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Issues in Science and Technology Librarianship Fall 1997

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Searching Science from the Office: Science and Engineering Workshops

Janet Martorana
Rosemary L. Meszaros
Davidson Library
University of California, Santa Barbara


Introduction

Like most other academic libraries, UCSB has established a Fall tradition of presenting orientations to library resources and services to new graduate students and faculty. The sciences and engineering librarians decided this year to focus on the electronic products and services that we can offer centering on remote access services. The library has increased the number of online databases and services accessible via the world wide web. Thousands of our undergraduate students have participated in hands-on orientations to library resources such as the databases on MELVYL , the University of California's online system. We perceived a need to direct the attention of our graduate students, especially the new graduate students, and faculty to what the library offers them through electronic means. In addition to online databases, book or journal recommendations, interlibrary loan requests, and direct inter-campus borrowing requests may be accessed through the forms available on InfoSurf. However, since their introduction, the usage of these web-based forms has been relatively light compared to the in-person requests. In addition, we were eager to demonstrate enhancements such as the full text electronic journals, search capabilities of BIOSIS, and the images available on INSPEC through an IEEE/UC innovative project.

In several planning conferences, the sciences and engineering librarians outlined the approach to attract as many participants as possible. We formulated our strategy. Reduced to the essentials, they are: Planning, Preparation and Publicity, Presentation and Post-workshop Evaluation.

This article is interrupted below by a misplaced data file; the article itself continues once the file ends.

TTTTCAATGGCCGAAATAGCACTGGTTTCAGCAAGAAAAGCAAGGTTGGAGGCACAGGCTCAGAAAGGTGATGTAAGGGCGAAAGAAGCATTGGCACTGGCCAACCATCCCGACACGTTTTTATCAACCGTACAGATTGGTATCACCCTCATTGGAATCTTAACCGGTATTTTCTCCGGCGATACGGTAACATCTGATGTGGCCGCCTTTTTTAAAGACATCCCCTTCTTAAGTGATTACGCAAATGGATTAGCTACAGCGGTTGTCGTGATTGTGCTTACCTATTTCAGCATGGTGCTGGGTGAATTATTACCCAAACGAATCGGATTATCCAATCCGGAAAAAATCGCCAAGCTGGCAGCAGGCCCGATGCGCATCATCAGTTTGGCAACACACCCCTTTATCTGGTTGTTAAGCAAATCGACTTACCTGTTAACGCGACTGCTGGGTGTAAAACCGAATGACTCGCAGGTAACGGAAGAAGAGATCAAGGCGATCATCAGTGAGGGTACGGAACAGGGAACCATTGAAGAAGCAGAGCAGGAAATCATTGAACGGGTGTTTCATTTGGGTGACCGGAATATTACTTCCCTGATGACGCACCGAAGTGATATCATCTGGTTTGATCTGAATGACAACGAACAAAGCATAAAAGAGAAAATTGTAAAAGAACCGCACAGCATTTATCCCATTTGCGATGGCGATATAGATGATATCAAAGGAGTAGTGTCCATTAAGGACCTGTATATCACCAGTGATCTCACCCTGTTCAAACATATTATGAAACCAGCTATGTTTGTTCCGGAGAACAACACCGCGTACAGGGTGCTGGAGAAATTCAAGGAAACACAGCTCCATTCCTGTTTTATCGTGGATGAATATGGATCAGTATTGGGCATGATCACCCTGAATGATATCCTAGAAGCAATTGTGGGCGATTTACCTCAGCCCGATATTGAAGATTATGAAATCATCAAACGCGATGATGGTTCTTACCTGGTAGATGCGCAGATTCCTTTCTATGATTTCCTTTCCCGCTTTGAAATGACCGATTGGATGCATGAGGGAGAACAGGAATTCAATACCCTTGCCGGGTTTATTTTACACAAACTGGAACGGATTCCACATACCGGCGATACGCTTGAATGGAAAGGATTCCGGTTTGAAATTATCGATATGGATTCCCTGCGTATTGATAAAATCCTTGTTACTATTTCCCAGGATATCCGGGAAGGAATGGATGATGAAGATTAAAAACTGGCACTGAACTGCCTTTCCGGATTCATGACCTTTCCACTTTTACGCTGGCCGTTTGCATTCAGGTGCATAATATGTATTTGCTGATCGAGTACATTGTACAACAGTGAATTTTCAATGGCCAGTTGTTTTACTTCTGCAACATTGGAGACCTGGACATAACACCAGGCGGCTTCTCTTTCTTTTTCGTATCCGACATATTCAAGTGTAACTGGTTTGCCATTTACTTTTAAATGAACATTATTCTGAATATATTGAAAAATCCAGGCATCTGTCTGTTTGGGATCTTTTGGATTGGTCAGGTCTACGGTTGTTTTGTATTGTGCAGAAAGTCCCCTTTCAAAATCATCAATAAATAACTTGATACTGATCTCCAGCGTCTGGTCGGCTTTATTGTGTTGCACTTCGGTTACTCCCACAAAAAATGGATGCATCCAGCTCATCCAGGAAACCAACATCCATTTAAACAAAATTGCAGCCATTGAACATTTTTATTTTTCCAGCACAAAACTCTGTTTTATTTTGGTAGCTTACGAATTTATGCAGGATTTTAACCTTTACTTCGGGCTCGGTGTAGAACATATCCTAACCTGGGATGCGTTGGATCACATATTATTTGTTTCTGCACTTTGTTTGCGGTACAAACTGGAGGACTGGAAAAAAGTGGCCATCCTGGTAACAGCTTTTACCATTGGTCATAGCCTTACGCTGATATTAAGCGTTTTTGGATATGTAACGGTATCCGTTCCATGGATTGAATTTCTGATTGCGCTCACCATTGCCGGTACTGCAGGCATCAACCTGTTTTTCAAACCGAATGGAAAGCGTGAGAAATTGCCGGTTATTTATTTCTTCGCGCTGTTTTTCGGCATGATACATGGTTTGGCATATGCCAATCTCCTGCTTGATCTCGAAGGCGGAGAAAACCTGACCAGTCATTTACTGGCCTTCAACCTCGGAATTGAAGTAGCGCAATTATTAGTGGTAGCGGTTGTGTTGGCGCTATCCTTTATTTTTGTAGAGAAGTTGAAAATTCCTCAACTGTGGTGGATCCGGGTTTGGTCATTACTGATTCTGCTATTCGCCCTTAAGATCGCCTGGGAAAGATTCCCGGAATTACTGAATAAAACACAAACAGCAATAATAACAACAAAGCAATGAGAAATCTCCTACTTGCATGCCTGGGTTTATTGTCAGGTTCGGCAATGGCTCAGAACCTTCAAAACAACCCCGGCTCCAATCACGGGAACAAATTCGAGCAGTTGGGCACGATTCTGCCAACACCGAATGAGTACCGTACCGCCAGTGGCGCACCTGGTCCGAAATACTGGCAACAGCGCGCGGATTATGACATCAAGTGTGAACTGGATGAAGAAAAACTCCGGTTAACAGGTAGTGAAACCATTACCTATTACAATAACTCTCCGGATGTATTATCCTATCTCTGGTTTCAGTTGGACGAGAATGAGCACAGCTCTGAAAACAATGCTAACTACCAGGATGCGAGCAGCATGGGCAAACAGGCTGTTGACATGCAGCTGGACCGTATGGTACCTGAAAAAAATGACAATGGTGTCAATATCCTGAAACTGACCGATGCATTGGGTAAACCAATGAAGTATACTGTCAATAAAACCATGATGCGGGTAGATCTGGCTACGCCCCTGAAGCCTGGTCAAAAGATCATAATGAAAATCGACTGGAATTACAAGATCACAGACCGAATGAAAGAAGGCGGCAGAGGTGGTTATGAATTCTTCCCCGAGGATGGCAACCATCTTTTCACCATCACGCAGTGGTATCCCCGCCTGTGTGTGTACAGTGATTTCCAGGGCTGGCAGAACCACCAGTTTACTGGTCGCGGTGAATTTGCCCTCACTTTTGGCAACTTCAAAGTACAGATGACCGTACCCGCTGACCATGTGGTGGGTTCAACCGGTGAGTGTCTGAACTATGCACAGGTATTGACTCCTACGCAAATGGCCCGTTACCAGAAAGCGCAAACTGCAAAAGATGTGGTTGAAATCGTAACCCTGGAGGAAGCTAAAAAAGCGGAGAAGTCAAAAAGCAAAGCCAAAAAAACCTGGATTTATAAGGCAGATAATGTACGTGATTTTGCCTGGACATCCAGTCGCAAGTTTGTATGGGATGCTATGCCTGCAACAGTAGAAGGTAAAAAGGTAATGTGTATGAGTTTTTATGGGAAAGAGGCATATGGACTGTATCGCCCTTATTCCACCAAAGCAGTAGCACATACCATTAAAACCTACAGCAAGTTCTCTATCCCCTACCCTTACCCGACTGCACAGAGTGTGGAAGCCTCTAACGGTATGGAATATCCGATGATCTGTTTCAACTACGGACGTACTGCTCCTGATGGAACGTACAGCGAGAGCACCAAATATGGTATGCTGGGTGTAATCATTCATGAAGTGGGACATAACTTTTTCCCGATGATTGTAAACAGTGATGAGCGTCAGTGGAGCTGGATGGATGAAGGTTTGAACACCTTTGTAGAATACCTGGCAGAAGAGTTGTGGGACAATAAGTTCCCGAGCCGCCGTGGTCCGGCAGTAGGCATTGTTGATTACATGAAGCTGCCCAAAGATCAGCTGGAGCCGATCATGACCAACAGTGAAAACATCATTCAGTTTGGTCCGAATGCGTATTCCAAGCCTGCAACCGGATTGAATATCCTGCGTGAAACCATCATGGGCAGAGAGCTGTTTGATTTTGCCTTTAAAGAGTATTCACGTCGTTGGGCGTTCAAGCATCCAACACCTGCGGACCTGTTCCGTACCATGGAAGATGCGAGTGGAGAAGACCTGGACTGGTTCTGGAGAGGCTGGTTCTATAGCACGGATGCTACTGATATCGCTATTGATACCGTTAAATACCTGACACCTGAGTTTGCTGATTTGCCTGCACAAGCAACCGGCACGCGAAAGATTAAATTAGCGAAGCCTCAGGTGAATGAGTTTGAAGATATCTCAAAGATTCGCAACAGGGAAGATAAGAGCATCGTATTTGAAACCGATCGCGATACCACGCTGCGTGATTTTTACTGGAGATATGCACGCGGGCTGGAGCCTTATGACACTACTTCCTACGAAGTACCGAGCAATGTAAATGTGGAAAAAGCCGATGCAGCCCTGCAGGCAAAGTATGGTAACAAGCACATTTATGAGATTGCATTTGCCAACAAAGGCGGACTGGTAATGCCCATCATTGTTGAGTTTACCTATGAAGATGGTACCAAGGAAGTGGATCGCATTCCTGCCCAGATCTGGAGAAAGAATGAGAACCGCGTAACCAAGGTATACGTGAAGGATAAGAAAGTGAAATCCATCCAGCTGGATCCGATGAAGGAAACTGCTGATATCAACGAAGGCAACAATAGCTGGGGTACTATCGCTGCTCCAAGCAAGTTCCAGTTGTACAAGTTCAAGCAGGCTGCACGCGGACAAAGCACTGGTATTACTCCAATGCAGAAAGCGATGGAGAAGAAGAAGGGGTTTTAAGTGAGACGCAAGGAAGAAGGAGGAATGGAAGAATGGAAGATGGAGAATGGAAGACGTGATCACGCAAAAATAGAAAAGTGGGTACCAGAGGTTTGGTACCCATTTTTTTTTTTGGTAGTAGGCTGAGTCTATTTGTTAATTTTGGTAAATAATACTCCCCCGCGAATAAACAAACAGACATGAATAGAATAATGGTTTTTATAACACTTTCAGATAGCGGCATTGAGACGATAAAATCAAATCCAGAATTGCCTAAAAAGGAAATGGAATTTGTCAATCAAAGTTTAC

Discussion

Planning

The sciences and engineering librarians met initially in the Spring quarter of 1997 to discuss a plan to develop, advertise and present a series of workshops in the Fall of 1997. We really planned ahead! We decided to present two workshops: one for the physical scientists and engineers and one for the environmental and life sciences, covering similar content: newly acquired databases, enhanced system features, discipline-specific web pages and online library services. There was so much material to be presented that we decided to divide each workshop into two parts. We also thought it might be a good idea to offer an evening session since an incoming graduate student's life seems to be so hectic the first few weeks. Scheduling our large computer classroom can be a challenge -- not to mention the formidable task of scheduling six librarians. For efficiency, we formed two task forces: one for publicity and the other for coordinating the preparation and/or updating of guides to library resources.

Preparation

Publicity

We expended more time and energy on publicity than in previous years. Because we did, marketing became the lynchpin of our success. We began advertising these workshops well in advance of the fall quarter. In the spring edition of our web-based newsletter {Focus on Sciences and Engineering} there was an article giving the dates for the fall workshop. The article, {Searching Science from the Office: A Sampler of Science Databases Workshops}, gave a brief outline of what would be covered and when. Our office assistant, Marilyn Cordray, contacted each science and engineering department and prepared a list of contacts, their format preference for announcements and deadlines for including our workshop announcements in their orientation packets or mail reflectors. We designed and created an eye-catching flyer [55K file] describing the workshops and posted it on every science and engineering department bulletin board. We included publicity in the Graduate School orientation packets that were sent to each new graduate student during the summer. We blanketed our intended audience with notices of the workshops.